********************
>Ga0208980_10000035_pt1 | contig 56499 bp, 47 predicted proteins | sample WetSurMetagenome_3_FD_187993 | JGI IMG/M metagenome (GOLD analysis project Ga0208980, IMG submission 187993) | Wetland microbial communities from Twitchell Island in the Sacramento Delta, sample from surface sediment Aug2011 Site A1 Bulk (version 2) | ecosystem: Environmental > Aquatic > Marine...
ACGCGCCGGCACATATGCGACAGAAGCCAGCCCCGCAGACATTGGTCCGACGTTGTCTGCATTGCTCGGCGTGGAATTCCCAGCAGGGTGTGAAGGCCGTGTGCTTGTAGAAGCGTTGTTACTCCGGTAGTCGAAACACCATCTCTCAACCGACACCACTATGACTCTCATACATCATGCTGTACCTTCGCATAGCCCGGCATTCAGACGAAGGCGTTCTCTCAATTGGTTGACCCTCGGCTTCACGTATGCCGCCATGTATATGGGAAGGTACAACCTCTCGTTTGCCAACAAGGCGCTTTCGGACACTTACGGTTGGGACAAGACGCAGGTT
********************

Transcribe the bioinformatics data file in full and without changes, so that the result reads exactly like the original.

>Ga0208980_10000035_pt1 | contig 56499 bp, 47 predicted proteins | sample WetSurMetagenome_3_FD_187993 | JGI IMG/M metagenome (GOLD analysis project Ga0208980, IMG submission 187993) | Wetland microbial communities from Twitchell Island in the Sacramento Delta, sample from surface sediment Aug2011 Site A1 Bulk (version 2) | ecosystem: Environmental > Aquatic > Marine...
ACGCGCCGGCACATATGCGACAGAAGCCAGCCCCGCAGACATTGGTCCGACGTTGTCTGCATTGCTCGGCGTGGAATTCCCAGCAGGGTGTGAAGGCCGTGTGCTTGTAGAAGCGTTGTTACTCCGGTAGTCGAAACACCATCTCTCAACCGACACCACTATGACTCTCATACATCATGCTGTACCTTCGCATAGCCCGGCATTCAGACGAAGGCGTTCTCTCAATTGGTTGACCCTCGGCTTCACGTATGCCGCCATGTATATGGGAAGGTACAACCTCTCGTTTGCCAACAAGGCGCTTTCGGACACTTACGGTTGGGACAAGACGCAGGTT